In Poland, Poland, plairiclothes police searched the Warsaw headquarters of the independent trade union, Solidarity, on Wednesday (19 November) and seized a classified government document on policy towards dissidents.
GV PAN FROM Warsaw street scene TO Solidarity sign. (3 SHOTS)
GV People waling through courtyard.
GV TILT DOWN FROM Building TO Solidarity sign on doorway.
CU INT Solidarity sticker on door TILT DOWN TO placard showing interview room and door opening.
CU Solidarity sticker PULL OUT TO official reading book as others hold discussion. (3 SHOTS)
GV ZOOM INTO CU Stacks of paper.
CU Solidarity sticker PULL OUT TO GV duplicating machine being installed. (3 SHOTS)
GV Crucifix TILT DOWN TO workers reading noticeboards. (3 SHOTS)
CU & SV Stickers and people buying them. (4 SHOTS)
SV people milling round ZOOM INTO Solidarity badge and crucifix on man's coat.
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Background: In Poland, Poland, plairiclothes police searched the Warsaw headquarters of the independent trade union, Solidarity, on Wednesday (19 November) and seized a classified government document on policy towards dissidents. Police declined to comment on the reason for their presence in the offices.
SYNOPSIS: It was the first reported search of any of Solidarity's offices since the trade union gained full legal status nearly to weeks ago (10 November). The office is housed in a small second-floor flat in the centre of Warsaw. The new union has already attracted seven million members within two months. But although it has received wide support and has now gained a legitimate foothold in Poland, it has recently received several warnings from politicians and official publications.
On Friday (21 November) Prime Minister Jozef Pinkowski warned Solidarity to stick to its role as a labour union and not to get involved in politics. While the Polish Communist party paper Trybuna Ludu commented that there were certain groups within Solidarity anxious to transform the union into an instrument of struggle against socialist rule in Poland.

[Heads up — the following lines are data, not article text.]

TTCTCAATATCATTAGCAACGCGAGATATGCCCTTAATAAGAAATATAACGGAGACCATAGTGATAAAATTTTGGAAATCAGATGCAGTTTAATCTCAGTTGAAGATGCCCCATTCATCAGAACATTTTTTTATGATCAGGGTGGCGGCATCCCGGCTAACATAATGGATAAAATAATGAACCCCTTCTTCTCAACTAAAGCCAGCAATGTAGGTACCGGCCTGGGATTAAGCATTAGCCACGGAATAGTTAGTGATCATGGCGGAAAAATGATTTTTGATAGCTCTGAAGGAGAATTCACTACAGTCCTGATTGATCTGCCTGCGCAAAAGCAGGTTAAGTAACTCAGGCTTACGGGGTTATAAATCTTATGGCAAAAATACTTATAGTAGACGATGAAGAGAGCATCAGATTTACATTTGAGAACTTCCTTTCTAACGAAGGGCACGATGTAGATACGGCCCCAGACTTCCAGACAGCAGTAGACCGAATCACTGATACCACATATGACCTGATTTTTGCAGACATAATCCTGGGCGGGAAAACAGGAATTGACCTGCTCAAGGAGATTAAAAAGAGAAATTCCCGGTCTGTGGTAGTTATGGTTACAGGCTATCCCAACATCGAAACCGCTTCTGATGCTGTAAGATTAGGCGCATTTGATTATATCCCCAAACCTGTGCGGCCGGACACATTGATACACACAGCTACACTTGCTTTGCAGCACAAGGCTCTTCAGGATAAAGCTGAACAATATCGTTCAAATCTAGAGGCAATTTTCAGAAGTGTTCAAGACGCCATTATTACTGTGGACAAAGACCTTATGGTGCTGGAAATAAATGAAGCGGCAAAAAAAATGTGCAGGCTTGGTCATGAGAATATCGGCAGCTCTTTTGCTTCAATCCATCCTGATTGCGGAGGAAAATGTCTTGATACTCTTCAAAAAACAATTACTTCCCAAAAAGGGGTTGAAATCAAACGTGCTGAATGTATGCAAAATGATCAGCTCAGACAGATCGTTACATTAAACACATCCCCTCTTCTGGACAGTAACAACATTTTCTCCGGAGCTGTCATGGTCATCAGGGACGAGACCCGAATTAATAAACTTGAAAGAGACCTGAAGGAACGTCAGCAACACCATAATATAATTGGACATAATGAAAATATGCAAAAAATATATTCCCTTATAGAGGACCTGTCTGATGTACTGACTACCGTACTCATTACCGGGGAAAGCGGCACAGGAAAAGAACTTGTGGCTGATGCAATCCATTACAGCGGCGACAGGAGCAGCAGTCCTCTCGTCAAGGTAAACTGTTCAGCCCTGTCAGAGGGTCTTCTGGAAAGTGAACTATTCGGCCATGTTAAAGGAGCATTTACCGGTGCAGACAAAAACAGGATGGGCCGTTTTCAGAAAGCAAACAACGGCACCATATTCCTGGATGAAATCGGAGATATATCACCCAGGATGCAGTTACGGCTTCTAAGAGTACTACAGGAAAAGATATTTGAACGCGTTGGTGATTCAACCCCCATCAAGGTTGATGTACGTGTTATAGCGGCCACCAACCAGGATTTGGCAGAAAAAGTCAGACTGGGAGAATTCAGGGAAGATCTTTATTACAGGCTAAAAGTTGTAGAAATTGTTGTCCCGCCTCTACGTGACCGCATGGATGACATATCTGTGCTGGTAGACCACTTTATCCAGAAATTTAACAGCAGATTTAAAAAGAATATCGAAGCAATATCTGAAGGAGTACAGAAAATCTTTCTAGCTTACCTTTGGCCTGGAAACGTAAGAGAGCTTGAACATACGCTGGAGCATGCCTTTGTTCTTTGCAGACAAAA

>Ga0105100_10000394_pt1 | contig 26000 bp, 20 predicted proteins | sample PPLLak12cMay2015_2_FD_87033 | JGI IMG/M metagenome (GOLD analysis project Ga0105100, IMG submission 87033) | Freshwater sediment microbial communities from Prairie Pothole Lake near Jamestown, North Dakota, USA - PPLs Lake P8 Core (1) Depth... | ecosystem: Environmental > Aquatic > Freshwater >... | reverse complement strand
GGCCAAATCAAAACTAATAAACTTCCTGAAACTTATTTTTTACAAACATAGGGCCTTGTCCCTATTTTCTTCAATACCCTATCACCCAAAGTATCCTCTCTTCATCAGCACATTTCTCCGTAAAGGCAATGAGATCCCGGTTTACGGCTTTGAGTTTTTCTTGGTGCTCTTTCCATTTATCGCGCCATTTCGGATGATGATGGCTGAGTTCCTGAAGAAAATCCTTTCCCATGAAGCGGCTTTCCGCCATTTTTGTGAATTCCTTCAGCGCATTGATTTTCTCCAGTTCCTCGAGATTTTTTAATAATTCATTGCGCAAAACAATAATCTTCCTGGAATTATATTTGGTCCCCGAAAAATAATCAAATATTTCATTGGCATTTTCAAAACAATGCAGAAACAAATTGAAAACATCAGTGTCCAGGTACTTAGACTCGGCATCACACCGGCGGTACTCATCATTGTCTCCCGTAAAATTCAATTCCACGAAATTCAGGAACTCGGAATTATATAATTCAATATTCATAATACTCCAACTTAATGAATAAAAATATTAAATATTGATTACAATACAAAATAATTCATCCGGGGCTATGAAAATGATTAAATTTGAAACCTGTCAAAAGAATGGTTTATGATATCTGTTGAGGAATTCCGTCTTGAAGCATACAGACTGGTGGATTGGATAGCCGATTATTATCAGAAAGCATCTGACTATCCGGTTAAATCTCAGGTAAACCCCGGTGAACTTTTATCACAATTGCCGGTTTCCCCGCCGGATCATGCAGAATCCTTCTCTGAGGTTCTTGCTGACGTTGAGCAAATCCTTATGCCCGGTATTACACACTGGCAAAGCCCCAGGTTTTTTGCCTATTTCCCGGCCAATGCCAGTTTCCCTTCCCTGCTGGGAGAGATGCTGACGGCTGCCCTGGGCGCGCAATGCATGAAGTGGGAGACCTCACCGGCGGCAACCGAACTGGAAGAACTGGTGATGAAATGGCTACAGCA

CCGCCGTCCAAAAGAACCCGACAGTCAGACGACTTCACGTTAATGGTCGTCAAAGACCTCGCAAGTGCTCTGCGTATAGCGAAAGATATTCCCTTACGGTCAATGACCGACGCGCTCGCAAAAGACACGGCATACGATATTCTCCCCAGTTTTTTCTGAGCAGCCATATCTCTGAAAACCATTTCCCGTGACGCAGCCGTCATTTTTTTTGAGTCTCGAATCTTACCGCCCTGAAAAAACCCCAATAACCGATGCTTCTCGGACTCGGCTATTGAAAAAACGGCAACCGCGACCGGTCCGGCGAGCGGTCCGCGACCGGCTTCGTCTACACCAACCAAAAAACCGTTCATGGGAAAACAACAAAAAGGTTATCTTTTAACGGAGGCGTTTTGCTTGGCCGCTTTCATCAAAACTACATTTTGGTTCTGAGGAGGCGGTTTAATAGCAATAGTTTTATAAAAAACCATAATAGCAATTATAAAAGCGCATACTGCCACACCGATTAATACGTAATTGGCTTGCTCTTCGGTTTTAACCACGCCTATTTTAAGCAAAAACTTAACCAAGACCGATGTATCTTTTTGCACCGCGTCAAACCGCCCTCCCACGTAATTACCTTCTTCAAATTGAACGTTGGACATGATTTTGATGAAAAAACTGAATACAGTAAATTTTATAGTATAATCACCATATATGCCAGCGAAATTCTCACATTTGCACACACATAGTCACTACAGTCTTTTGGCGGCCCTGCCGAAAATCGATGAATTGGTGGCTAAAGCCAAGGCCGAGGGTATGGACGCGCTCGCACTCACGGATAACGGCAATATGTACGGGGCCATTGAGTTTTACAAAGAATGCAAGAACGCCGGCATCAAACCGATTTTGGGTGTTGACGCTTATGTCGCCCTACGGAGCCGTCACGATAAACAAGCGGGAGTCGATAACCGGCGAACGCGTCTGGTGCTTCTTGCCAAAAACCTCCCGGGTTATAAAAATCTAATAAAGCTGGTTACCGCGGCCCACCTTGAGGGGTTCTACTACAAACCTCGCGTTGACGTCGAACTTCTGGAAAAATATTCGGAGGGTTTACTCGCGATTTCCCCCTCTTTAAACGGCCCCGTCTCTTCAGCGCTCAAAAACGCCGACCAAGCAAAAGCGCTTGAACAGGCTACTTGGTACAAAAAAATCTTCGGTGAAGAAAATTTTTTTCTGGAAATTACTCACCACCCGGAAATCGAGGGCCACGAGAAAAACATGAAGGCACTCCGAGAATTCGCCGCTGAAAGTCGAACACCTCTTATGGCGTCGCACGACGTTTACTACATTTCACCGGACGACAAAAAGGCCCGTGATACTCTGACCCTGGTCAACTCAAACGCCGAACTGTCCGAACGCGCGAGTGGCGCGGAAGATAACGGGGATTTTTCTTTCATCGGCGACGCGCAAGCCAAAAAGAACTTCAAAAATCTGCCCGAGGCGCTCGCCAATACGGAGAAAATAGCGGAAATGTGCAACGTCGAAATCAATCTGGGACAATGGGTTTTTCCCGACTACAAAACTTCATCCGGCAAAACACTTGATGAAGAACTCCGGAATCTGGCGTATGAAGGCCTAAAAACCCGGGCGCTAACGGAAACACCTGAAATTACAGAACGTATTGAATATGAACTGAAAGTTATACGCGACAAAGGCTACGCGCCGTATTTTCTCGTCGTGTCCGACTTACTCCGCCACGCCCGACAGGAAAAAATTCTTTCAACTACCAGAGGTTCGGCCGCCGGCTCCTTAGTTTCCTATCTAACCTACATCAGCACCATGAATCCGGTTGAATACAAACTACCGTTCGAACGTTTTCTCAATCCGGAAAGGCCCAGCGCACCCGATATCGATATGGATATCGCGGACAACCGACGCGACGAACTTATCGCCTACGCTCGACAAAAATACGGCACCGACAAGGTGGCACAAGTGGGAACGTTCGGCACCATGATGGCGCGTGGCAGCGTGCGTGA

Meanwhile in the union headquarters, members are busy installing equipment, producing leaflets and the union's newspaper on makeshift wooden presses.
Up to two thousand people visit the offices every day, seeking information and coming to complain about wages, working conditions, managers, nepotism and corruption. The immediate demands for better wages and living conditions are one reason why so many local disputes are still going on throughout the country. But Solidarity leader Lech Walesa has called for restraint and appealed to workers to try to settle disagreements by negotiation rather than immediately resorting to strikes.
But how much can be done to improve conditions remains uncertain. The state of the economy is critical and economists see food rationing as a strong possibility. A poor harvest and livestock shortage are the main cause of the problem, but unrealistic pricing policies have also discouraged farmers from increasing production.